Dorie Greenspan Wants You to Be Your Own Cook
How the acclaimed author is empowering home chefs to find themselves in their everyday cooking
Cookbooks can be intimidating. We often buy them out of an inherent need to imagine bringing something different to the table, dishes we can make that will expand our world and our palates, and our offerings to those we love to feed. But if we aren’t careful, some cookbooks can do the opposite, making us feel small with inadequacy by requiring daunting new techniques, long grocery lists of things we don’t have on hand, or demands of “this is the only way.”
And then there is Dorie Greenspan. She’s the beloved author of 13 cookbooks, columnist for the New York Times Magazine, multiple James Beard award-winner, and the one who helped us (with Dorie’s Cookies) stand proudly and proclaim that you’re never too old to say “I love cookies.” She stands among the greats, from Julia to Jacques, helping us bridge the gap between the familiar and the new. And in her latest, Everyday Dorie, she invites us into her kitchens for weeknight meals and impromptu get-togethers.
“In my head, I’m standing in the kitchen, next to them [the readers], helping them get through a recipe,” says Greenspan. She will often even find herself pantomiming movements when she’s working on writing the directions. “My husband will walk through and see me at the computer making hand movements, and ask, ‘What are you doing?’” she says with a chuckle. “It’s just part of how I work. I am always trying to find the best and clearest way to explain how to do something, from folding a crust to how something is supposed to look.”
Maybe she gets us as readers because she mainly learned how to cook from books herself. After she burned down her family kitchen at the age of 12 (yes, really), her mother banned her from cooking, and so it wasn’t until she was married that Greenspan once again picked up a hand mixer or a box grater. She turned to the bookshelf to teach herself, and she discovered a deep passion for the art of combining ingredients into something altogether new. And then she was fired from her first professional baking job.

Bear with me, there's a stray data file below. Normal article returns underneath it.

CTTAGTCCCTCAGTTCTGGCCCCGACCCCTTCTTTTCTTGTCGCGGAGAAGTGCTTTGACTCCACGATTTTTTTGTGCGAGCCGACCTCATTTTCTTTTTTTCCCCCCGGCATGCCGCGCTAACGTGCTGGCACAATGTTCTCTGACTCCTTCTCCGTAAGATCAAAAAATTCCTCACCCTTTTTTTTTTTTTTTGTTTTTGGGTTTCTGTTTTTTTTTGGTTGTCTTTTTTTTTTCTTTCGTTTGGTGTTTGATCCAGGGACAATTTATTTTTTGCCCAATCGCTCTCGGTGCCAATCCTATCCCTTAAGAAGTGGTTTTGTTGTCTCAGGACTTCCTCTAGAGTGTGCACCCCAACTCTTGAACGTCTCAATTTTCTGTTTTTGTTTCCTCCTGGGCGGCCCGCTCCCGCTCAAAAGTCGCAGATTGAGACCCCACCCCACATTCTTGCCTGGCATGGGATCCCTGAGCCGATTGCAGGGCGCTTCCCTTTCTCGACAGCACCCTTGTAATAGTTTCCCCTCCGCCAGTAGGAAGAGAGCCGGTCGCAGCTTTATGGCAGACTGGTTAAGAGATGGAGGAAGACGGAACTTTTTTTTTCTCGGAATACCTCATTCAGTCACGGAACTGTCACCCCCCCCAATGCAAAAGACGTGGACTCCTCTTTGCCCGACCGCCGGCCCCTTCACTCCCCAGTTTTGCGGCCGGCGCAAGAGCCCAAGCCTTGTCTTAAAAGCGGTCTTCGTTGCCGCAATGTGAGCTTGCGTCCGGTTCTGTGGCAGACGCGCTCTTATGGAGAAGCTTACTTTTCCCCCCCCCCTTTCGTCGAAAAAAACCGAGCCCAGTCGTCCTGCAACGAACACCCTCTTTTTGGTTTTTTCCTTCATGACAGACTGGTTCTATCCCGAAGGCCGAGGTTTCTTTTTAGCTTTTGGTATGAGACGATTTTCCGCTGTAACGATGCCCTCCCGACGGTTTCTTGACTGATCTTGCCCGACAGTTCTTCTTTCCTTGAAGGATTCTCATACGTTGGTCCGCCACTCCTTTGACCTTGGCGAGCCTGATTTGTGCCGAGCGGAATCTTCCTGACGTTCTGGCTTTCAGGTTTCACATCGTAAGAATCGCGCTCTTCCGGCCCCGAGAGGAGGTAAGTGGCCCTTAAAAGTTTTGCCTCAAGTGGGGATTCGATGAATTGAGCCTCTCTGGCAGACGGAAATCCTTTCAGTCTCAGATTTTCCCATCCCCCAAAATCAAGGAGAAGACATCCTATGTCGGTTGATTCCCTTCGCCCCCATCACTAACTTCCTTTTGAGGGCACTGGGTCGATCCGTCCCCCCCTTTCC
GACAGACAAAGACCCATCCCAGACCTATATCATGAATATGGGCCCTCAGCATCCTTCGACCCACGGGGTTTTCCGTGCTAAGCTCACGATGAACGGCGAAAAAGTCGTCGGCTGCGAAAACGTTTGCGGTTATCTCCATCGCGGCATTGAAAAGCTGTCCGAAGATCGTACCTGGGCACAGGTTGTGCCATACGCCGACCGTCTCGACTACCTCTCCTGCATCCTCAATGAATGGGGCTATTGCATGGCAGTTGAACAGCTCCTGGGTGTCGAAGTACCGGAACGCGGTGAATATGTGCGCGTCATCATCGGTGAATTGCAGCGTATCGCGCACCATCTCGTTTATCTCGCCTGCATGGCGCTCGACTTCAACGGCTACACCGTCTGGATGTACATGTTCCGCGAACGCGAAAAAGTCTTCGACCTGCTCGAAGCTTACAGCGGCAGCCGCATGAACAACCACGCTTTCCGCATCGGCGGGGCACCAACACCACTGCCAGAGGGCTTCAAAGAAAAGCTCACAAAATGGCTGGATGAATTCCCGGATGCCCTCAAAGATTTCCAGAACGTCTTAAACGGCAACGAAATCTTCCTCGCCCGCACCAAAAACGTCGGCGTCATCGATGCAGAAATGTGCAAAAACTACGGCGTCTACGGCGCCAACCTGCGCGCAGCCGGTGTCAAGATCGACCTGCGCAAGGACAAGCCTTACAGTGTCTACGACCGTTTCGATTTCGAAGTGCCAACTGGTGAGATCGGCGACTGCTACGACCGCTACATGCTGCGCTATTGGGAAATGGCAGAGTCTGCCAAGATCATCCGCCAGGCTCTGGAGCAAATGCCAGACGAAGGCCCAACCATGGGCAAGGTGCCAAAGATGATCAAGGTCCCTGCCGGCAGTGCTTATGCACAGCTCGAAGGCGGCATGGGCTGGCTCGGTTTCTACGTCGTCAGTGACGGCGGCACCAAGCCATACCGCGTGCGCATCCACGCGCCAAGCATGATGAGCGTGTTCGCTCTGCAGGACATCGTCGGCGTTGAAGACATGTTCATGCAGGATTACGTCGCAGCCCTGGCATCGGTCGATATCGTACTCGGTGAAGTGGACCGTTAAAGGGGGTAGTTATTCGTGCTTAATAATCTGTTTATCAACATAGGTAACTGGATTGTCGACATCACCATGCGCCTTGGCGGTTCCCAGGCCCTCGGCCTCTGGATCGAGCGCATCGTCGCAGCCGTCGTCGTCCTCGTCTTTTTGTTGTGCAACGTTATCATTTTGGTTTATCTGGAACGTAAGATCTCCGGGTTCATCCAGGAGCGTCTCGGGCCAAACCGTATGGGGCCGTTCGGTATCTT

“I’d never worked in a restaurant, and I got fired from my first job as a baker for playing around,” Greenspan says. “I came to the realization truly only recently, that that’s my personality. I got fired for being me.”
And “being you” is just what she asks cooks to do in Everyday Dorie. When she wrote her first book in 1991, she penned recipes that allowed the cook a little breathing room, a little place to play around, and every book since has been an invitation to add your own spin to a dish. Here in her latest, she takes it even further. “So many things can be varied, and this book is a mix of concepts and compositions, so once you understand that, the flavor can go in any direction.”
For example, in her So-Good Miso Corn, she writes “I add za’atar to the corn. If you don’t have it, you can use a mix of dried thyme, oregano, marjoram and, if you’d like, a few sesame seeds. Or, if you want to stay in Japan, sprinkle the corn with some furitake (a dried spice mixture often used to season rice) and swap togarashi (another Japanese blend) for the cayenne. If you want to turn this into a main course, see page 217 …”
And here is the magic of Greenspan’s writing. She is empowering the cook to create herself, to use the recipe as a jumping off point. Her reason is simple: because that’s what cooks do. “I might write a recipe, but then that recipe stays in your head, you think of other ways to do it,” she explains. The act of cooking everyday is about moving pieces of a puzzle to make a new design, from leftovers to ingredients—“for instance, mustard is a big flavor booster”—to a technique for shrimp that might also apply to chicken. “I’ve always been this way,” she says. “This playing around is natural.”
And that’s probably why she still loves cooking after doing it daily for more than 30 years. She naturally has an element of play, of whimsy, and she invites the same into our kitchens through her work. And through that play, the invitation to experiment and not take things so seriously, she teaches us about seeing connections in our kitchen between flavors, ingredients, and techniques. And in doing so gently empowers us to go and cook something delicious—tonight, with no shopping list required.
Stephanie Burt is the host of The Southern Fork podcast, a contributor to Saveur, and an enthusiastic cookbook collector.